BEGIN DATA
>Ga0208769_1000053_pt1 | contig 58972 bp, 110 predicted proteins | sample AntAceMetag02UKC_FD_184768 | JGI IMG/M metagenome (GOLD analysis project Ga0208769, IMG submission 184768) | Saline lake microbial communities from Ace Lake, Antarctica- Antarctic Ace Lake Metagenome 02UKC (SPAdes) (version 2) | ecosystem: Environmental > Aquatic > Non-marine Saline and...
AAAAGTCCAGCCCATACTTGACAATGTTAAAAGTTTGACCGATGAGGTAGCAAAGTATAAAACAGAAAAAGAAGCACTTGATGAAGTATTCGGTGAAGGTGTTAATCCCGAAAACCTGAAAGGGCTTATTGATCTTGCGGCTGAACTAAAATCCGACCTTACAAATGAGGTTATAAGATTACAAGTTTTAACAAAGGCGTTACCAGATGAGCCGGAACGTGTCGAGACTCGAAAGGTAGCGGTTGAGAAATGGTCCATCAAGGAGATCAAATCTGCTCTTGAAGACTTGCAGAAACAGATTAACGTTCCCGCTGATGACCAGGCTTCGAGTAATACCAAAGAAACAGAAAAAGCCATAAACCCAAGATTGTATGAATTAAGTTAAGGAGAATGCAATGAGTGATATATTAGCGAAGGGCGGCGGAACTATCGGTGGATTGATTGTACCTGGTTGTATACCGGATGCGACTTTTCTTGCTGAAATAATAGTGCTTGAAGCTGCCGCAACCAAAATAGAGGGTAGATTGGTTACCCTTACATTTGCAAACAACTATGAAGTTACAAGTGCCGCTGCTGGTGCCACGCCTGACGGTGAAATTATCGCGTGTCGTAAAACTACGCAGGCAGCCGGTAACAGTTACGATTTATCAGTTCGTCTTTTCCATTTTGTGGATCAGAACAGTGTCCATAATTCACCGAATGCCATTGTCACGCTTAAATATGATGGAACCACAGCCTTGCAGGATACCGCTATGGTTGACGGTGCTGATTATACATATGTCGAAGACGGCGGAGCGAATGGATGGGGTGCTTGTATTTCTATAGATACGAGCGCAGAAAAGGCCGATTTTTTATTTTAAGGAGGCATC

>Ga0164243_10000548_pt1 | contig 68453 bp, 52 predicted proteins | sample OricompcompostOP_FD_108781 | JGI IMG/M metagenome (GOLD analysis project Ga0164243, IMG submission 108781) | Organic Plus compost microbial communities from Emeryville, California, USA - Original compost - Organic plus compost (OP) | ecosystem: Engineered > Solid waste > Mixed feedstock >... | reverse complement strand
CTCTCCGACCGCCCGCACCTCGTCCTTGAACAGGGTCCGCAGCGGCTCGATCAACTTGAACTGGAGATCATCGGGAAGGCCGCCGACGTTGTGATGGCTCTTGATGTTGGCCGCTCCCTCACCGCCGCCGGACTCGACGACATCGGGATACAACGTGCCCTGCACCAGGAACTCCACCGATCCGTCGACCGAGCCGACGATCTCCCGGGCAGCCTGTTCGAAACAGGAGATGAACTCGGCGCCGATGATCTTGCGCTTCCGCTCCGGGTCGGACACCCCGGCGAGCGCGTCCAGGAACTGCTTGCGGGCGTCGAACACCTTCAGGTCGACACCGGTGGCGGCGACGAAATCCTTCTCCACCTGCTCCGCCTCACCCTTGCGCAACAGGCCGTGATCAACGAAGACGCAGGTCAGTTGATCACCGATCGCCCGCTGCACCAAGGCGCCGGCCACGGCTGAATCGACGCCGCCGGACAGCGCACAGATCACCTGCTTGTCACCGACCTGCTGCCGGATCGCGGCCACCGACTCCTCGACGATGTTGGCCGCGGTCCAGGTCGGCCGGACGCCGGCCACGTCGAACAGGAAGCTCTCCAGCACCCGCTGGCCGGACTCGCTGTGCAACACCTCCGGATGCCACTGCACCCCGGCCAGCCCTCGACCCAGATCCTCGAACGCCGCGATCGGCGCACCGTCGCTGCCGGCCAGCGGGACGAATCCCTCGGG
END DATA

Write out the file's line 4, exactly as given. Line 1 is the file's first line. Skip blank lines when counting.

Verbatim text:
CTCTCCGACCGCCCGCACCTCGTCCTTGAACAGGGTCCGCAGCGGCTCGATCAACTTGAACTGGAGATCATCGGGAAGGCCGCCGACGTTGTGATGGCTCTTGATGTTGGCCGCTCCCTCACCGCCGCCGGACTCGACGACATCGGGATACAACGTGCCCTGCACCAGGAACTCCACCGATCCGTCGACCGAGCCGACGATCTCCCGGGCAGCCTGTTCGAAACAGGAGATGAACTCGGCGCCGATGATCTTGCGCTTCCGCTCCGGGTCGGACACCCCGGCGAGCGCGTCCAGGAACTGCTTGCGGGCGTCGAACACCTTCAGGTCGACACCGGTGGCGGCGACGAAATCCTTCTCCACCTGCTCCGCCTCACCCTTGCGCAACAGGCCGTGATCAACGAAGACGCAGGTCAGTTGATCACCGATCGCCCGCTGCACCAAGGCGCCGGCCACGGCTGAATCGACGCCGCCGGACAGCGCACAGATCACCTGCTTGTCACCGACCTGCTGCCGGATCGCGGCCACCGACTCCTCGACGATGTTGGCCGCGGTCCAGGTCGGCCGGACGCCGGCCACGTCGAACAGGAAGCTCTCCAGCACCCGCTGGCCGGACTCGCTGTGCAACACCTCCGGATGCCACTGCACCCCGGCCAGCCCTCGACCCAGATCCTCGAACGCCGCGATCGGCGCACCGTCGCTGCCGGCCAGCGGGACGAATCCCTCGGG